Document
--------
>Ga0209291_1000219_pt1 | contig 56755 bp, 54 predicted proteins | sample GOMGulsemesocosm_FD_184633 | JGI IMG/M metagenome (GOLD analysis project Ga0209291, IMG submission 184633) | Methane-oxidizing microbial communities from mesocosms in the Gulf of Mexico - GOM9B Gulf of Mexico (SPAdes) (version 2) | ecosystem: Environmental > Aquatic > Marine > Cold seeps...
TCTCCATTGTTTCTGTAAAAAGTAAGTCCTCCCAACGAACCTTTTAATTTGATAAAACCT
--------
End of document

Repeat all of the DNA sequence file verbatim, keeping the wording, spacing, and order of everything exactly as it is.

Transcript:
>Ga0209291_1000219_pt1 | contig 56755 bp, 54 predicted proteins | sample GOMGulsemesocosm_FD_184633 | JGI IMG/M metagenome (GOLD analysis project Ga0209291, IMG submission 184633) | Methane-oxidizing microbial communities from mesocosms in the Gulf of Mexico - GOM9B Gulf of Mexico (SPAdes) (version 2) | ecosystem: Environmental > Aquatic > Marine > Cold seeps...
TCTCCATTGTTTCTGTAAAAAGTAAGTCCTCCCAACGAACCTTTTAATTTGATAAAACCT